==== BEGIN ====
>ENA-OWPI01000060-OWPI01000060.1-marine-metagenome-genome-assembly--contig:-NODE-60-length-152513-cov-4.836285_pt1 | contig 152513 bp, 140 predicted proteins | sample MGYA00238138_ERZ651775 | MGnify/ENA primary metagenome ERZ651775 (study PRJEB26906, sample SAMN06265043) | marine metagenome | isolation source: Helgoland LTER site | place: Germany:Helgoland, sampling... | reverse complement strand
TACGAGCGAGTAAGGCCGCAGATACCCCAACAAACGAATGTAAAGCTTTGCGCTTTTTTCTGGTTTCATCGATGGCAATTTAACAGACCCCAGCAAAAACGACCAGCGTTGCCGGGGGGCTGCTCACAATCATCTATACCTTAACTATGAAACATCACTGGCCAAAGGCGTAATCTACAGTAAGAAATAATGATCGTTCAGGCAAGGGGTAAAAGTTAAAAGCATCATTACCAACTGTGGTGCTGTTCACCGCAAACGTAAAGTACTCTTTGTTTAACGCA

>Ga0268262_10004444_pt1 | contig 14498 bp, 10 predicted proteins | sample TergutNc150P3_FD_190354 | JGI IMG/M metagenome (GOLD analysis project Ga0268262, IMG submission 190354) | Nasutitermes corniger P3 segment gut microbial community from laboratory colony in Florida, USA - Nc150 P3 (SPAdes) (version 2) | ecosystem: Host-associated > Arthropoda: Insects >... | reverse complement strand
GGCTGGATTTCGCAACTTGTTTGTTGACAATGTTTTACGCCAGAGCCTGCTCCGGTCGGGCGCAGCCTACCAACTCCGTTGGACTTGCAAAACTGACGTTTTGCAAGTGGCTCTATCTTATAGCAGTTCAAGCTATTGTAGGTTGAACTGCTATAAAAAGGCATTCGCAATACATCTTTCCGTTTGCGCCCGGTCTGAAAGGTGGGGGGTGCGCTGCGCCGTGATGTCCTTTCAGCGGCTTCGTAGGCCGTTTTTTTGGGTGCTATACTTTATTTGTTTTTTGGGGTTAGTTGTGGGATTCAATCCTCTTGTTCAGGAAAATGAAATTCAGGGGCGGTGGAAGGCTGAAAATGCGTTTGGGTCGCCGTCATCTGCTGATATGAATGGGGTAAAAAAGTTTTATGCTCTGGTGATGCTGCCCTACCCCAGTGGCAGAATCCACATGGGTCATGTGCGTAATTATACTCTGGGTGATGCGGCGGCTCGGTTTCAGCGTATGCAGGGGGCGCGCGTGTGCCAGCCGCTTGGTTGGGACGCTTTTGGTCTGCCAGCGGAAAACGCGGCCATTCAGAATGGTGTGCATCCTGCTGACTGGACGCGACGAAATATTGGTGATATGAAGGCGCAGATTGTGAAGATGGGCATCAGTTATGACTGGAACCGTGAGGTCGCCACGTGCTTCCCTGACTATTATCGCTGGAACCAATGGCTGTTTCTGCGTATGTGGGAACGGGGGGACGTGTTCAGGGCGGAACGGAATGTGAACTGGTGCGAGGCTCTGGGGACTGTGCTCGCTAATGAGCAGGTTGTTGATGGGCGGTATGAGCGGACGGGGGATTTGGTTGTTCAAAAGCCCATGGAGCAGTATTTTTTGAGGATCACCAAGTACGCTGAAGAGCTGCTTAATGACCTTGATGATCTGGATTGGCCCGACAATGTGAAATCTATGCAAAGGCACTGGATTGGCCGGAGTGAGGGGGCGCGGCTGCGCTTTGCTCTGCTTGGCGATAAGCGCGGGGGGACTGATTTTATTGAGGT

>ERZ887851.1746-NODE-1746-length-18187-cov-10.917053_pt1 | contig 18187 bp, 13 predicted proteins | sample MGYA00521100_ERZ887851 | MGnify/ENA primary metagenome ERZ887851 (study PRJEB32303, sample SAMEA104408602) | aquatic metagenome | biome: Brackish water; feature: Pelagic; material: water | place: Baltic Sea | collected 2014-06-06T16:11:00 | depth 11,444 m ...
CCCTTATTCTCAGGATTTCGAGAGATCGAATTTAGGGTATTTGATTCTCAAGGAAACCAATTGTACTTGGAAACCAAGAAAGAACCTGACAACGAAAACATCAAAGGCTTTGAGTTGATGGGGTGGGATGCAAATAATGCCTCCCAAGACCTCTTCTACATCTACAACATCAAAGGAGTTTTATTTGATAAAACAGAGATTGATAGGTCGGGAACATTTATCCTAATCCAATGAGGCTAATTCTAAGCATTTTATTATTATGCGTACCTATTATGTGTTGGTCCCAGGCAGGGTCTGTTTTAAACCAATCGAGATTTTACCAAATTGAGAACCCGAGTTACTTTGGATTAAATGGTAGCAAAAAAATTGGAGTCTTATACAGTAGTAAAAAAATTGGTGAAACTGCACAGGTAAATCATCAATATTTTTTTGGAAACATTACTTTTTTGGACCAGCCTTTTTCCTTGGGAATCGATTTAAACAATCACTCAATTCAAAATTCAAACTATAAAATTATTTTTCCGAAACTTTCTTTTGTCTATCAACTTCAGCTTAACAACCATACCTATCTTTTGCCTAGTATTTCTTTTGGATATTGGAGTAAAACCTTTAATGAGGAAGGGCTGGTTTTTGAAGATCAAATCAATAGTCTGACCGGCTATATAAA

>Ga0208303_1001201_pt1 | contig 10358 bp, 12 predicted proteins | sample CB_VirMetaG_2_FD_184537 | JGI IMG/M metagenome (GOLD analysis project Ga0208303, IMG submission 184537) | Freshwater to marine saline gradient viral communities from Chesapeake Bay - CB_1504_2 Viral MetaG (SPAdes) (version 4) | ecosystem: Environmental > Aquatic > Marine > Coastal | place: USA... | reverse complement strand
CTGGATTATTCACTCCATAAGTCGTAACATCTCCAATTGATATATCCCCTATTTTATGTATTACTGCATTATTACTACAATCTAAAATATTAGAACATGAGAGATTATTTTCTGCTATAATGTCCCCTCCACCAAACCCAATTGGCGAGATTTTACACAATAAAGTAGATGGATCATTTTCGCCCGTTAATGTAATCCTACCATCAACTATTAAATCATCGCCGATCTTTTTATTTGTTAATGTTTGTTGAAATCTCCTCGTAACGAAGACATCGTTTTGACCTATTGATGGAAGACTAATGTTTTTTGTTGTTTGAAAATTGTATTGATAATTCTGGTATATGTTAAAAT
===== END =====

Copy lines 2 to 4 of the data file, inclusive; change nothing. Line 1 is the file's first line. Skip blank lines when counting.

TACGAGCGAGTAAGGCCGCAGATACCCCAACAAACGAATGTAAAGCTTTGCGCTTTTTTCTGGTTTCATCGATGGCAATTTAACAGACCCCAGCAAAAACGACCAGCGTTGCCGGGGGGCTGCTCACAATCATCTATACCTTAACTATGAAACATCACTGGCCAAAGGCGTAATCTACAGTAAGAAATAATGATCGTTCAGGCAAGGGGTAAAAGTTAAAAGCATCATTACCAACTGTGGTGCTGTTCACCGCAAACGTAAAGTACTCTTTGTTTAACGCA

>Ga0268262_10004444_pt1 | contig 14498 bp, 10 predicted proteins | sample TergutNc150P3_FD_190354 | JGI IMG/M metagenome (GOLD analysis project Ga0268262, IMG submission 190354) | Nasutitermes corniger P3 segment gut microbial community from laboratory colony in Florida, USA - Nc150 P3 (SPAdes) (version 2) | ecosystem: Host-associated > Arthropoda: Insects >... | reverse complement strand
GGCTGGATTTCGCAACTTGTTTGTTGACAATGTTTTACGCCAGAGCCTGCTCCGGTCGGGCGCAGCCTACCAACTCCGTTGGACTTGCAAAACTGACGTTTTGCAAGTGGCTCTATCTTATAGCAGTTCAAGCTATTGTAGGTTGAACTGCTATAAAAAGGCATTCGCAATACATCTTTCCGTTTGCGCCCGGTCTGAAAGGTGGGGGGTGCGCTGCGCCGTGATGTCCTTTCAGCGGCTTCGTAGGCCGTTTTTTTGGGTGCTATACTTTATTTGTTTTTTGGGGTTAGTTGTGGGATTCAATCCTCTTGTTCAGGAAAATGAAATTCAGGGGCGGTGGAAGGCTGAAAATGCGTTTGGGTCGCCGTCATCTGCTGATATGAATGGGGTAAAAAAGTTTTATGCTCTGGTGATGCTGCCCTACCCCAGTGGCAGAATCCACATGGGTCATGTGCGTAATTATACTCTGGGTGATGCGGCGGCTCGGTTTCAGCGTATGCAGGGGGCGCGCGTGTGCCAGCCGCTTGGTTGGGACGCTTTTGGTCTGCCAGCGGAAAACGCGGCCATTCAGAATGGTGTGCATCCTGCTGACTGGACGCGACGAAATATTGGTGATATGAAGGCGCAGATTGTGAAGATGGGCATCAGTTATGACTGGAACCGTGAGGTCGCCACGTGCTTCCCTGACTATTATCGCTGGAACCAATGGCTGTTTCTGCGTATGTGGGAACGGGGGGACGTGTTCAGGGCGGAACGGAATGTGAACTGGTGCGAGGCTCTGGGGACTGTGCTCGCTAATGAGCAGGTTGTTGATGGGCGGTATGAGCGGACGGGGGATTTGGTTGTTCAAAAGCCCATGGAGCAGTATTTTTTGAGGATCACCAAGTACGCTGAAGAGCTGCTTAATGACCTTGATGATCTGGATTGGCCCGACAATGTGAAATCTATGCAAAGGCACTGGATTGGCCGGAGTGAGGGGGCGCGGCTGCGCTTTGCTCTGCTTGGCGATAAGCGCGGGGGGACTGATTTTATTGAGGT